If you were to open a hypothetical box labeled “disappointing things about the 2012-13 NBA season” and you shifted past the massive stack of Minnesota Timberwolves injury reports, Austin Rivers’ lowly PER, and a myriad of all things Lakers, you would find one Roy Hibbert. The 26-year old center is fresh off signing a max contract and has rewarded the Indiana Pacers with somewhat underwhelming play. Indiana’s aversion to efficient offense is what stands between them and legitimate contention (that and a guy named LeBron James) and Hibbert has played a large part in their offensive depravity.
It should be said that despite his offensive woes, Hibbert is a vital part of Indiana’s top ranked defense. His insane length combined with the ability to roam the court while still being able to defend the rim through long, reactive strides is a keystone of the Pacers’ defense. But for someone due to make nearly 45 million dollars over the next three years, his offensive output has been not nearly good enough to justify such a salary. And yet there is hope, as in the last 20 games Hibbert has started to put up the kind of numbers he did last year when Indiana was ready and willing to match any offer for him.
This year Hibbert is currently averaging 11.3 points, 8.3 rebounds and 2.7 blocks in 28.7 minutes, and is shooting 43.6 percent. His defensive rebounding rate has fallen off from last year and his scoring is down as well, although he is playing less minutes. Most importantly, though, his shooting is down a full six percent and he is drawing a free throw less a game.
While hardly polished, Hibbert’s offensive game last year was good enough to earn him a borderline star level PER of 19.35. The majority of his game comes out of the post where he uses an ambidextrous and near unblockable hook shot, whose arc and consistency was almost second to none. For the beginning of this season, however, this shot was finding the back iron more often than the net and the residual effects on the entirety of Hibbert’s offensive game were devastating.
Whether it was a nagging wrist injury or just a prolonged slump, Hibbert had been unable to find consistency with that hook shot and when it left him, so did his offensive efficiency. Last year he was shooting a cool 58.4 percent on hook shots and an even better 64.8 percent on jump hooks, per NBA.com. In his first 52 games this season, Hibbert’s shooting dropped to 50.6 percent on hook shots and 62.8 percent on jump hooks, the latter of which he stopped shooting as much, falling to less than one attempt per game.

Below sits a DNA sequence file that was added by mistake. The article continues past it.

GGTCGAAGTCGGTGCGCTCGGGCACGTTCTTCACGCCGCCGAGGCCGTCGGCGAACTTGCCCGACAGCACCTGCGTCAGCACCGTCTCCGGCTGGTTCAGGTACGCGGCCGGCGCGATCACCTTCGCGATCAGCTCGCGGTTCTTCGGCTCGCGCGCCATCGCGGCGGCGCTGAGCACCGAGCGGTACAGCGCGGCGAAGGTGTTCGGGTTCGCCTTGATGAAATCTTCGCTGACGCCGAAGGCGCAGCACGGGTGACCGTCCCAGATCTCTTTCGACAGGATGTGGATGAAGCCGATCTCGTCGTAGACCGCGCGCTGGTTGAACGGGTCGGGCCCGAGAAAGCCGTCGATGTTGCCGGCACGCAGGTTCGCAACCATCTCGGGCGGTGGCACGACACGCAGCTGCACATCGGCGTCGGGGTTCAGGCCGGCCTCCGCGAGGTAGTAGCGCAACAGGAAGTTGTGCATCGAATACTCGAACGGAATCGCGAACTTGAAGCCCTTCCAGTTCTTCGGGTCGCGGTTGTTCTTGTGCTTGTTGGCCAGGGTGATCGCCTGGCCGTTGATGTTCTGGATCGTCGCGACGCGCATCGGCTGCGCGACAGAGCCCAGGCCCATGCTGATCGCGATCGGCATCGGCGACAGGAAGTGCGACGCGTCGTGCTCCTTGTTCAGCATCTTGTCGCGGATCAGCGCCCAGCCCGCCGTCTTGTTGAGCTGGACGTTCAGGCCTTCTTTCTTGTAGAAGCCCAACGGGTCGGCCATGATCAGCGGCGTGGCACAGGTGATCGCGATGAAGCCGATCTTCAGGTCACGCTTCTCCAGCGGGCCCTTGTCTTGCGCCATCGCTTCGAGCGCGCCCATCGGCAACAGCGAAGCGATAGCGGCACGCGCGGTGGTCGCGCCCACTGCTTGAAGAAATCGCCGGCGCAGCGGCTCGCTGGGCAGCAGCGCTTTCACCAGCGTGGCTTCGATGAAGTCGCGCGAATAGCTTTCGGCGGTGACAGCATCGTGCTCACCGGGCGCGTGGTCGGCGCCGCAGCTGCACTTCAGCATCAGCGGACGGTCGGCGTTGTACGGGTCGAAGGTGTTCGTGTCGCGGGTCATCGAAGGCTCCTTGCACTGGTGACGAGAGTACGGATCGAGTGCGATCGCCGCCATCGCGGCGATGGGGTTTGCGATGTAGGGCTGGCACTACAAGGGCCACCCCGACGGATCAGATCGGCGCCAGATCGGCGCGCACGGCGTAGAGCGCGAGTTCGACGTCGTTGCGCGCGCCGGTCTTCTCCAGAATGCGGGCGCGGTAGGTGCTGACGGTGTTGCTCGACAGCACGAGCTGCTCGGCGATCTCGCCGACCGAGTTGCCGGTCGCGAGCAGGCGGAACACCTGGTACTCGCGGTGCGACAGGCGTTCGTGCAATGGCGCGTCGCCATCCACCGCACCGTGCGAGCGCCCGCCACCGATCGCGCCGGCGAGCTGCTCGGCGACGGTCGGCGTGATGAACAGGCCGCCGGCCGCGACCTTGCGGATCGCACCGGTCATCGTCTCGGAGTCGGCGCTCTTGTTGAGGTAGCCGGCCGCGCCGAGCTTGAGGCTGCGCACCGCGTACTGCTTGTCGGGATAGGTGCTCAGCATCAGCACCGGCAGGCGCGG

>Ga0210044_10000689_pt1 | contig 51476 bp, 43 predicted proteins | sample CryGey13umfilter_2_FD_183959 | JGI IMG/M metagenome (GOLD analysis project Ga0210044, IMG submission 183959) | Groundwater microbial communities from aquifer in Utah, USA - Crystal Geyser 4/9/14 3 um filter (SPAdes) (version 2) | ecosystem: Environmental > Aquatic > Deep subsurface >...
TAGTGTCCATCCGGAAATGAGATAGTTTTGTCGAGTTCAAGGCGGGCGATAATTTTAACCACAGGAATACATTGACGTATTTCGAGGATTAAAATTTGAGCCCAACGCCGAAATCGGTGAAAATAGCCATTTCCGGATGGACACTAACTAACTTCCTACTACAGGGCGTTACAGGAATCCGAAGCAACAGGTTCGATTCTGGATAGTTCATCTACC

This being his patented move, his effectiveness out of the post (which makes up about 50 percent of his offensive game) fell off significantly and his points per possession out of post ups dropped from 0.88 to 0.77 per SynergySports.
However, that hook shot has started rounding into form in the last 20 games. He has been shooting nearly 63 percent on hook shots since February 13th and is a ridiculous 21 for 23 on jump hooks in that span. This improvement has helped pump up his points per possession to nearly 0.83 on post ups and his overall shooting to 49.6 percent. Hibbert is averaging 14.8 points per game in the last 20 and when he has been on the court the Pacers are scoring 8 points more per 100 possessions, for an offensive rating that would put them third in the league.
This added range on offense has helped him both draw more free throws per game and convert layups at a much higher rate. Across the board, Hibbert’s shooting numbers have matched or improved what he did last year in this 20 game stretch. Now, an improvement that drastic on offense may not be sustainable for the team as a whole but Hibbert’s growth just may be. The tape shows that the way Hibbert is currently playing has not changed that much from earlier this season. His footwork remains top notch and his shot distribution looks about the same. The difference is that his hook shot is back to falling constantly. Now that Hibbert is once again a threat from 10 feet out, his offensive game can open up, and by extension, the Pacers’ suffocating lack of spacing can get some much needed breathing room.
It remains to be seen where this young center’s career is headed and whether or not he will not make the Pacers look back on that contract with regret. With these last 20 games, however, he has shown the consistency and growth that was painfully missing in the beginning of the season and given hope that he will continue to improve. All that said, it’s looking more and more likely that Andrew Bogut and Marcin Gortat lost a 7-foot friend in this season’s NBA disappointment box.